Pasta cu l’anciovi e a muddìca atturrata. Do you speak Sicilian? I don’t but chef Nino Barbalace does. Today he shares a family recipe: linguine with anchovies and toasted breadcrumbs.

anchovies · www.italyfoodandwinetours.com

Anchovies, Anchovies, Anchovies! People either love them or hate them. Sicilians usually love them as they are among the most used ingredients in the local cuisine: they are tasty, easy to find, simple to cook, and cheap (at least in the Sicilian fish markets!).

They can be found in many diverse dishes, from appetizers to pasta, to second courses or side dishes, like anchovy paté, marinated fresh anchovies, floured and fried, breaded and baked, or just added when sauteing vegetables to add an umami flavor.

anchovies · www.italyfoodandwinetours.comanchovies · www.italyfoodandwinetours.com

In southern Italy “Pizza Marinara” contains anchovies. I was surprised when I first came to the USA and found out that here “Pizza Marinara” usually doesn’t have anchovies.

Now let’s get back to today’s recipe: linguine with anchovies.

Pasta with anchovies and breadcrumbs · www.italyfoodandwinetours.com

In Sicily there are many different variations of this recipe: with or without tomato sauce, with fresh anchovies or with oil-packed anchovies, melted down in butter or in extra virgin olive oil. Either way they are all delicious and generally very quick to make.

The dish I am proposing today is a family recipe, that I have been eating growing up in Sicily.

The reason why I like it is because it is quick (it takes less than cooking the pasta) and it has a distinctive anchovy flavor. As you will see it is a little more elaborated version of the “aglio olio e peperoncino”, but still very easy to make and in my opinion delicious. You be the judge!

This dish is usually served with the addition of “muddìca atturrata” (toasted breadcrumbs) which lend extra crispiness to the dish.

The “muddìca atturrata” is a basic preparation used in many Sicilian dishes. Grandparents tell it is the “poor man’s cheese”: the rich could afford to finish the dishes with grated cheese, while the poor instead had to settle for crumbs. Is it true? Surely “muddìca atturrata” is found in many traditional Sicilian recipes, and therefore it becomes an essential ingredient for the preparation of several basic dishes, such as: pasta with sardines, pasta with broccoli, sardines “a beccafico”, or simply for some spaghetti sauce dishes as a replacement of grated cheese, but also in many other dishes in which it is necessary to dress, tie the ingredients together, and enhance the overall flavor.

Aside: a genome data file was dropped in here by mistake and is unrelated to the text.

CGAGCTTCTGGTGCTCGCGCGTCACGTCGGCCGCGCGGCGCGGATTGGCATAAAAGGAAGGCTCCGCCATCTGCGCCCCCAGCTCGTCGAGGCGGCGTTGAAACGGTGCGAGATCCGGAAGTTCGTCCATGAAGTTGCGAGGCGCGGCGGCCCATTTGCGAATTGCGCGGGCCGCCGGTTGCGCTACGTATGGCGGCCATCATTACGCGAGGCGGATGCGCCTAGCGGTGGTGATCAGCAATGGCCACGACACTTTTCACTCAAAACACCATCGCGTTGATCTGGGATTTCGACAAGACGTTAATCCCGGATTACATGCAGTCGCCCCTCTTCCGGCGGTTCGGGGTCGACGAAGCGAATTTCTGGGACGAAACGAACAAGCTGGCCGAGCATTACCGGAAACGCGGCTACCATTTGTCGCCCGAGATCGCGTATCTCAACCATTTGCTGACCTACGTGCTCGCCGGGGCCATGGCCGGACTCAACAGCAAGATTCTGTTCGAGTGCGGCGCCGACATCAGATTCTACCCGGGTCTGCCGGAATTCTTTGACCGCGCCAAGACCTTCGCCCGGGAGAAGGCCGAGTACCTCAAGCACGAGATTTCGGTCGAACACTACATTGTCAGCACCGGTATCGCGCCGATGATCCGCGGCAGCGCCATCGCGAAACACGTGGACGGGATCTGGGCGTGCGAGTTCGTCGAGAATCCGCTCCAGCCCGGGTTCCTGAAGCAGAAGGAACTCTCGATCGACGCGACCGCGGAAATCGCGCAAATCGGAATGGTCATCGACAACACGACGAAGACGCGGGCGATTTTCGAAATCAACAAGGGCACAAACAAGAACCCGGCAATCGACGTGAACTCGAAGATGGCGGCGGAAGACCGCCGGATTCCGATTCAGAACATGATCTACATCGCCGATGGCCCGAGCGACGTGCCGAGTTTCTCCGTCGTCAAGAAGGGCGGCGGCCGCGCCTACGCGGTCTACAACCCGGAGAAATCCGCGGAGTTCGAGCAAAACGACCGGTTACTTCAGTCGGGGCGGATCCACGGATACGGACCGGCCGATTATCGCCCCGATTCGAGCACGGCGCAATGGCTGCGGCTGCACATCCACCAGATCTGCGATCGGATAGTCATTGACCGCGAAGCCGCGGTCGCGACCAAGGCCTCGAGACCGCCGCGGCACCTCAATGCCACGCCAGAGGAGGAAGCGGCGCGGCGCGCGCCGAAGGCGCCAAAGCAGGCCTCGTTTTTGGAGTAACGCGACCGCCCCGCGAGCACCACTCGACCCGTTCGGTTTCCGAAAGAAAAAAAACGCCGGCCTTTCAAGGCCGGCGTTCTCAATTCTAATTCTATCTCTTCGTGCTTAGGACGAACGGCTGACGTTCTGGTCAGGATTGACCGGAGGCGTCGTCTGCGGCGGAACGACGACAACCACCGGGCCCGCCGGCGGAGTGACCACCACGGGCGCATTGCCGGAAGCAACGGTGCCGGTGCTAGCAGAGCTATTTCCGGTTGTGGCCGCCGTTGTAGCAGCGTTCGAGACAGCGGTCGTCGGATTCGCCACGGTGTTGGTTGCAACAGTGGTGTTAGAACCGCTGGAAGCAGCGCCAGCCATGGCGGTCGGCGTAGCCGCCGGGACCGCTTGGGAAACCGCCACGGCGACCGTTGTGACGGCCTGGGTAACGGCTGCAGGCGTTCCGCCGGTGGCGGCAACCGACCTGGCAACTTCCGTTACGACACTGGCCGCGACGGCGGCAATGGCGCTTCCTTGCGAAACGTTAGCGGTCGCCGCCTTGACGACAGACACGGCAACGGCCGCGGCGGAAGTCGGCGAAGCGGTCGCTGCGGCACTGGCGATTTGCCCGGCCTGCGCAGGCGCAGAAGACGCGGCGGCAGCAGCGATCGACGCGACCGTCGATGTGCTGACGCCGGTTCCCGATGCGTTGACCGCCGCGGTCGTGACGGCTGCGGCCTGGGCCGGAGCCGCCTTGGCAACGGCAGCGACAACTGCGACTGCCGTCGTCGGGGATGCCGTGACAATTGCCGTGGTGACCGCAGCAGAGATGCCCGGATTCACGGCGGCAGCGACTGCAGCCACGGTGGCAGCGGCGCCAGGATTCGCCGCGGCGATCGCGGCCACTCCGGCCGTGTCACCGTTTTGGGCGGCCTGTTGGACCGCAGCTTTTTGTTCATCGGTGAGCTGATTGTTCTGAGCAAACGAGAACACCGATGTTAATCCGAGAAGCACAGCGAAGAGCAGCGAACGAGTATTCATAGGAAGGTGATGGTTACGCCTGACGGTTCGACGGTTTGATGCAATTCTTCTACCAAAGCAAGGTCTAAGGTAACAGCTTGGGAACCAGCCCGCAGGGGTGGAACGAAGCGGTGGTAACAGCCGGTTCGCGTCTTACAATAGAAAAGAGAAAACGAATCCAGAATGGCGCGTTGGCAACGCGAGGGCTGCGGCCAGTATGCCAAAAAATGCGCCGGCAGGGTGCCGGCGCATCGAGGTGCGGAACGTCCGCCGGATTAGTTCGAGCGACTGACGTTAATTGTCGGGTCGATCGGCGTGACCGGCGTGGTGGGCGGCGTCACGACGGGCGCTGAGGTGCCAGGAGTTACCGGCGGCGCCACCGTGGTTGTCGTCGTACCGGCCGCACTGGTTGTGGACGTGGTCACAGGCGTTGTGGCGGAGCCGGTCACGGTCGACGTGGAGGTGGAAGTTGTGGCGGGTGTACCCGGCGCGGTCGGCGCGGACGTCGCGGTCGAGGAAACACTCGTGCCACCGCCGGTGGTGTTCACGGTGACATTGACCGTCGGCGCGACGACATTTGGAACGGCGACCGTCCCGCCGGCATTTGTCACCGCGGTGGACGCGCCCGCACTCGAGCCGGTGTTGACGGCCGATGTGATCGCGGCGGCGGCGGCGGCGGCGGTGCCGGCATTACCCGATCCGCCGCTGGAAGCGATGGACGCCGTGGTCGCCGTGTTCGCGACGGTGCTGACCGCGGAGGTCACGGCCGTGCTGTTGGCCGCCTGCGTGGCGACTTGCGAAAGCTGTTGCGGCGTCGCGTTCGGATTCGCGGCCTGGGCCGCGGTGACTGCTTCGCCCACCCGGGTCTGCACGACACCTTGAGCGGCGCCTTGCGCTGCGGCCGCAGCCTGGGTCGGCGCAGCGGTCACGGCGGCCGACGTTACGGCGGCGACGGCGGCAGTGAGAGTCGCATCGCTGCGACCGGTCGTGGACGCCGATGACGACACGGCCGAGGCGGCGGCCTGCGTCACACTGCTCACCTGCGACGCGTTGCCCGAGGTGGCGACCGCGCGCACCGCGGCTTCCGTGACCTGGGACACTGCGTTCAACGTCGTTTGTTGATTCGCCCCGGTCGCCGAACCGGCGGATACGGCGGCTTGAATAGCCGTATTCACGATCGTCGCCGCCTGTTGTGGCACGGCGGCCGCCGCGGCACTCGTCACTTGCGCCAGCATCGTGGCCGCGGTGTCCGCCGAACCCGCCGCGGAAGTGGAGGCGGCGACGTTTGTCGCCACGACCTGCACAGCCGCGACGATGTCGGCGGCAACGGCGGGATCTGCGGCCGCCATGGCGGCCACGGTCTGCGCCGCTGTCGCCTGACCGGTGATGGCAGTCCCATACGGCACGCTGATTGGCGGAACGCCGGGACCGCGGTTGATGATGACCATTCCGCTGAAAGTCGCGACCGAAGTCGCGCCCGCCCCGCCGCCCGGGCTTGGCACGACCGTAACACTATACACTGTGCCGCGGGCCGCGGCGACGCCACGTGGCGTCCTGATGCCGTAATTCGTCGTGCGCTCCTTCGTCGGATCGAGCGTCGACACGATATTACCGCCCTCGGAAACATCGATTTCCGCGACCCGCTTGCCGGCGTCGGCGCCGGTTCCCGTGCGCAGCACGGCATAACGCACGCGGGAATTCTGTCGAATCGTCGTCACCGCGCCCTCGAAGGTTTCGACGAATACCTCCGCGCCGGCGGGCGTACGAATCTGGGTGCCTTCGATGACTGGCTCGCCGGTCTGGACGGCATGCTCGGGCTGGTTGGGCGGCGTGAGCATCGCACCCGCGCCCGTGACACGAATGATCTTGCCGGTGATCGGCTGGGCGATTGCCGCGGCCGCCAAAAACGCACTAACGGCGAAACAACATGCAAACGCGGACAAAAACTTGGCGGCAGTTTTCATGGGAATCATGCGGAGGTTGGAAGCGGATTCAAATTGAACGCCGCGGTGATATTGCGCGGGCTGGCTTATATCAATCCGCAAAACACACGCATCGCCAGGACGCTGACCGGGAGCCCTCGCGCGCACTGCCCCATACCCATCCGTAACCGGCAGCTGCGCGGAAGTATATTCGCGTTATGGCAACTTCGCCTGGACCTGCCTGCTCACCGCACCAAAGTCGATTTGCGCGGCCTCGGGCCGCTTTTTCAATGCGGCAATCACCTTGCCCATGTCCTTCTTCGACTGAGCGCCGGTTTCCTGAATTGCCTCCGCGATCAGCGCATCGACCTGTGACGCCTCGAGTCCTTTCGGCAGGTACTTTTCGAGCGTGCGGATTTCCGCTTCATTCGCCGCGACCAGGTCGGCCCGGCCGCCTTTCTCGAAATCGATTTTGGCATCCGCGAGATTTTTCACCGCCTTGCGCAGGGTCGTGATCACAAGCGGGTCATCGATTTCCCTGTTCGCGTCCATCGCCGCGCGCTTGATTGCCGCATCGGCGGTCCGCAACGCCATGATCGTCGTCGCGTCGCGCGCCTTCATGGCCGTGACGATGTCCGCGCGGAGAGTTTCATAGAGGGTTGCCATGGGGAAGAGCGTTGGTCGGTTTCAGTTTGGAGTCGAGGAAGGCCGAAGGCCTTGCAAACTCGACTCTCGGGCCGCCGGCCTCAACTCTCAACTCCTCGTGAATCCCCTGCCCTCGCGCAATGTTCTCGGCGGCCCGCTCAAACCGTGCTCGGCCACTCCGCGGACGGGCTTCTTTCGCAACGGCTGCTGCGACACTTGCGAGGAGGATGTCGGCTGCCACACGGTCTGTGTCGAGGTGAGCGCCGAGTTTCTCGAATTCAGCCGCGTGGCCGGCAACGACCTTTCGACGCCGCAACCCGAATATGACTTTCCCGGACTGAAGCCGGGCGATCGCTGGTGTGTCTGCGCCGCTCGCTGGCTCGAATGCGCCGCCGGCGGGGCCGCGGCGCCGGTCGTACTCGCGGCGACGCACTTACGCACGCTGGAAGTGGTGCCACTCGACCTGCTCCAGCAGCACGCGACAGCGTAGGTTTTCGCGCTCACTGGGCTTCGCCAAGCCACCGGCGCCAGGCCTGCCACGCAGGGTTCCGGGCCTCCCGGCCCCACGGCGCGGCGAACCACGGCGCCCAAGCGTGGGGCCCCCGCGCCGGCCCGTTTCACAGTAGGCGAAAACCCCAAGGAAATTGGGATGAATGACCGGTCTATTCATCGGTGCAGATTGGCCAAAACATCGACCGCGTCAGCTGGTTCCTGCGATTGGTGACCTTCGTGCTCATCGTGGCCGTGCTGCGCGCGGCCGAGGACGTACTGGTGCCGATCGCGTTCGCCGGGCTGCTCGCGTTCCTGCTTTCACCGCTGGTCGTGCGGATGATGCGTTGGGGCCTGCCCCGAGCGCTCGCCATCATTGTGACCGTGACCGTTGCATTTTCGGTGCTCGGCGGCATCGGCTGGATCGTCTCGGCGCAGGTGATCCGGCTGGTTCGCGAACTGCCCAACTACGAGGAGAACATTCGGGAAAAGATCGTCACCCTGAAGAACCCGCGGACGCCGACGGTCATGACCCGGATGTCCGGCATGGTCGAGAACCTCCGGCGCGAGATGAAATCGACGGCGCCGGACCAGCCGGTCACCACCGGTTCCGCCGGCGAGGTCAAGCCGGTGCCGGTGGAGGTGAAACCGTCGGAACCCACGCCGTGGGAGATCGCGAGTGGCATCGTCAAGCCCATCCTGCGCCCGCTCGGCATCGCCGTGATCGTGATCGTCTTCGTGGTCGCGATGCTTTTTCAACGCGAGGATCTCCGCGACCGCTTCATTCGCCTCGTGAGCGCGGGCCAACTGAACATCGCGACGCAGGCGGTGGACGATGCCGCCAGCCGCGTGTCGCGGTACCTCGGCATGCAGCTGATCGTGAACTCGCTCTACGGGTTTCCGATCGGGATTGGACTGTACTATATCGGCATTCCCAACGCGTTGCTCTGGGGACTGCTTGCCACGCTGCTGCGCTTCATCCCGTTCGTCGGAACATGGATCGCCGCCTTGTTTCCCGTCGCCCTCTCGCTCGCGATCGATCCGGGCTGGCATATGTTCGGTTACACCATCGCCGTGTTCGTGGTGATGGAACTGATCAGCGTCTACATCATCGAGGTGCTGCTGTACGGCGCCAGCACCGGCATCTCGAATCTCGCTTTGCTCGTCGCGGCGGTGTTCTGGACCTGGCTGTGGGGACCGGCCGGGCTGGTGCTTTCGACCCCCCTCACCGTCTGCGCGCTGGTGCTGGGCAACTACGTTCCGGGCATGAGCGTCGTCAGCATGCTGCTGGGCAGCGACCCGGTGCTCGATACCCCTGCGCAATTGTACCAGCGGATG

INGREDIENTS (serves 5)

For the sauce

¾ cup of extra virgin olive oil
red chili flakes
2 cloves of garlic – peeled and with a couple of slits
2.5 oz of anchovies in olive oil (roughly chopped)
2 vine tomatoes – diced
1 cup fresh parsley + ¼ cup to garnish (minced)
2 cups of water
1 lb of linguine or fettuccine

Muddìca atturrata

1 cup of plain breadcrumbs
a few drops of extra virgin olive oil

DIRECTIONS

In a sauce pan heat the oil and the red chili flakes on medium (I add quite a bit cause I like it spicy, but it is completely up to you) for about 30 seconds until it gets warm. This will help infusing the flavor of the red chili flakes to the base. Add 2 cloves of garlic – just make one or two slits in the garlic and take it out before serving – and let it go for about a minute until light golden (just make sure it doesn’t get too brown). Add the roughly chopped anchovies and stir with a wood spoon until completely melted,. Next incorporate the diced tomatoes (along with their juice and seeds – it’s all good!) and keep stirring for about 1 minute. At this point add the parsley, stir, and let the sauce cook on medium for one more minute until all the ingredients are well blended together. Now pour in the water, stir, and let it cook on medium-high for about 5 minutes. You will know that it is ready when the sauce curdles, quagghia in Sicilian dialect.

While the sauce is bubbling, heat a small skillet, sprinkle the bread crumbs covering the entire bottom of the pan, add a little oil (just a few drops). Maintain the heat low and stir constantly with a wooden spoon until the bread crumbs become golden, just a couple of minutes. At this point turn off the heat, put the toasted breadcrumbs aside cool completely before using it (don’t leave the breadcrumbs in the skillet or they will eventually keep toasting and ultimately burn).

Cook linguine al dente saving a cup of the cooking water (I usually take the pasta down about two minutes earlier than the time printed on the box), strain and pour it straight in the sauce pan with the anchovy sauce. Stir it for about a minute on medium heat until the pasta is perfectly coated with the sauce, adding a little of the saved water if it looks too dry. At this point your dish is ready, turn off the heat and add some fresh parsley. It’s time to use the “muddìca atturrata”: you can either add it directly on the pasta in the pan and stir or you can sprinkle some on top of the plated dish. It’s totally up to you. There are no rules! I usually prefer to sprinkle some “muddìca atturrata” on the serving, it looks prettier but mostly because otherwise it would absorb most of the moisture of the sauce making your dish dry.

Buon appetito!